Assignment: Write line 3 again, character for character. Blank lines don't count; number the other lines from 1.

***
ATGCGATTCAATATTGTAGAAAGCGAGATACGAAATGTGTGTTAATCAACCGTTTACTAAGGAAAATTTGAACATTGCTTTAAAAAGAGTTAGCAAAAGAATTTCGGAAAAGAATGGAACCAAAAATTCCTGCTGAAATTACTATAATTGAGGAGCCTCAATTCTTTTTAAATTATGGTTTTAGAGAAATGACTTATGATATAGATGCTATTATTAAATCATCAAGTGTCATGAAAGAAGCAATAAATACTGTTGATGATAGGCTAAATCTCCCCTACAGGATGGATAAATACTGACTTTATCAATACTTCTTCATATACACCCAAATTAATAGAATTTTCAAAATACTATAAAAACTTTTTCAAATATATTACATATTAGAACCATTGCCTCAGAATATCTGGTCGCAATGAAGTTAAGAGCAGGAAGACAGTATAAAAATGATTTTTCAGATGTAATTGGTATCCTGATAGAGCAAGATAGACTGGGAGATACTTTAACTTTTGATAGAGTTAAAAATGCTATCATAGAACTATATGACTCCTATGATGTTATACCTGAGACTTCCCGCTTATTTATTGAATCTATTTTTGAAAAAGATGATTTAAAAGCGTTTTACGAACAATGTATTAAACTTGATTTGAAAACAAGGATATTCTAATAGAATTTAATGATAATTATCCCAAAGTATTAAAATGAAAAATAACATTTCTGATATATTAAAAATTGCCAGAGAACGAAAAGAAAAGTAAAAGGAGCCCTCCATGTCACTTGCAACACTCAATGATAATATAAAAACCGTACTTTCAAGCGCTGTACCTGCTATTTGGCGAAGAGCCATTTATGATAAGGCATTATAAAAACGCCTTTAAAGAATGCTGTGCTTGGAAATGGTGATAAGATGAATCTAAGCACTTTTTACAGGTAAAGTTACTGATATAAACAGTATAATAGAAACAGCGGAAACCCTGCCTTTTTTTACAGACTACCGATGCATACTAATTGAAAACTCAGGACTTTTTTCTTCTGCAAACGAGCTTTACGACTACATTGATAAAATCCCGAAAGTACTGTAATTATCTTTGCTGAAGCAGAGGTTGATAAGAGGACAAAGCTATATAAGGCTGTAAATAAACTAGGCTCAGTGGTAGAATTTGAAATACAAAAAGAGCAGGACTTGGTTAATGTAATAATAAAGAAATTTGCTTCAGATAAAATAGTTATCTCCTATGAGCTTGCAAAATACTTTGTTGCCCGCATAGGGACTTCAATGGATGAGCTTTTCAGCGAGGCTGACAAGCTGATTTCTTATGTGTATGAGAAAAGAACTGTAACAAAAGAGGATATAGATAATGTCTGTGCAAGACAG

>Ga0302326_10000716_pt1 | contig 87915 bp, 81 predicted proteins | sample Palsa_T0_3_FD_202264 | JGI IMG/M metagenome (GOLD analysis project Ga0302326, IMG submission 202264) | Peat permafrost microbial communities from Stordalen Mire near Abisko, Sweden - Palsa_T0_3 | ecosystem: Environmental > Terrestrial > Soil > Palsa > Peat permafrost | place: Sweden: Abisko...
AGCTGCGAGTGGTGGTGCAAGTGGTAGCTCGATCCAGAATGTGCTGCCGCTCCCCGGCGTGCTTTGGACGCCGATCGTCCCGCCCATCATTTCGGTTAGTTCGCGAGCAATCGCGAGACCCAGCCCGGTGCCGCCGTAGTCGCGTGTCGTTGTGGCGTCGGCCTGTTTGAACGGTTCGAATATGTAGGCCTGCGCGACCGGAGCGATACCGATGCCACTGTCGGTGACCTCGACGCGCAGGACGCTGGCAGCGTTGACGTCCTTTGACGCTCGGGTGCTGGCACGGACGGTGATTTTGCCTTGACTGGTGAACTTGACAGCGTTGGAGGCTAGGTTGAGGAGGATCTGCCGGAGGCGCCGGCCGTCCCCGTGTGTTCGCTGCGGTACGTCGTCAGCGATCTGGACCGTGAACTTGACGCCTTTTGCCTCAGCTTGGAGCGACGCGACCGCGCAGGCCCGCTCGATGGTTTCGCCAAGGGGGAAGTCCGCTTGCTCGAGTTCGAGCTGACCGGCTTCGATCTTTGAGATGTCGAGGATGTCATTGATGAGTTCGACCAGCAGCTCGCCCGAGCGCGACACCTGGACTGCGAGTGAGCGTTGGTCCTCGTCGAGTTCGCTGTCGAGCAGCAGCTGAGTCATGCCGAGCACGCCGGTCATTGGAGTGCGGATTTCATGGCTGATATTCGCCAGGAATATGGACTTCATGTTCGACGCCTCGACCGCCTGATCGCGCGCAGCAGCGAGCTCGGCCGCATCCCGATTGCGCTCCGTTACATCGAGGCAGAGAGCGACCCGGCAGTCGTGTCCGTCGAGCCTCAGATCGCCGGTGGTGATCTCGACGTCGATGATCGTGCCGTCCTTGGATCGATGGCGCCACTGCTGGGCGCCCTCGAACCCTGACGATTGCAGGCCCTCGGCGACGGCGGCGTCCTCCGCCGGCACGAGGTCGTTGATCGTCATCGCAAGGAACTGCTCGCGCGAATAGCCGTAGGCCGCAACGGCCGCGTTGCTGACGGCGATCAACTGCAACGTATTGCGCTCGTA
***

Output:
AGCTGCGAGTGGTGGTGCAAGTGGTAGCTCGATCCAGAATGTGCTGCCGCTCCCCGGCGTGCTTTGGACGCCGATCGTCCCGCCCATCATTTCGGTTAGTTCGCGAGCAATCGCGAGACCCAGCCCGGTGCCGCCGTAGTCGCGTGTCGTTGTGGCGTCGGCCTGTTTGAACGGTTCGAATATGTAGGCCTGCGCGACCGGAGCGATACCGATGCCACTGTCGGTGACCTCGACGCGCAGGACGCTGGCAGCGTTGACGTCCTTTGACGCTCGGGTGCTGGCACGGACGGTGATTTTGCCTTGACTGGTGAACTTGACAGCGTTGGAGGCTAGGTTGAGGAGGATCTGCCGGAGGCGCCGGCCGTCCCCGTGTGTTCGCTGCGGTACGTCGTCAGCGATCTGGACCGTGAACTTGACGCCTTTTGCCTCAGCTTGGAGCGACGCGACCGCGCAGGCCCGCTCGATGGTTTCGCCAAGGGGGAAGTCCGCTTGCTCGAGTTCGAGCTGACCGGCTTCGATCTTTGAGATGTCGAGGATGTCATTGATGAGTTCGACCAGCAGCTCGCCCGAGCGCGACACCTGGACTGCGAGTGAGCGTTGGTCCTCGTCGAGTTCGCTGTCGAGCAGCAGCTGAGTCATGCCGAGCACGCCGGTCATTGGAGTGCGGATTTCATGGCTGATATTCGCCAGGAATATGGACTTCATGTTCGACGCCTCGACCGCCTGATCGCGCGCAGCAGCGAGCTCGGCCGCATCCCGATTGCGCTCCGTTACATCGAGGCAGAGAGCGACCCGGCAGTCGTGTCCGTCGAGCCTCAGATCGCCGGTGGTGATCTCGACGTCGATGATCGTGCCGTCCTTGGATCGATGGCGCCACTGCTGGGCGCCCTCGAACCCTGACGATTGCAGGCCCTCGGCGACGGCGGCGTCCTCCGCCGGCACGAGGTCGTTGATCGTCATCGCAAGGAACTGCTCGCGCGAATAGCCGTAGGCCGCAACGGCCGCGTTGCTGACGGCGATCAACTGCAACGTATTGCGCTCGTA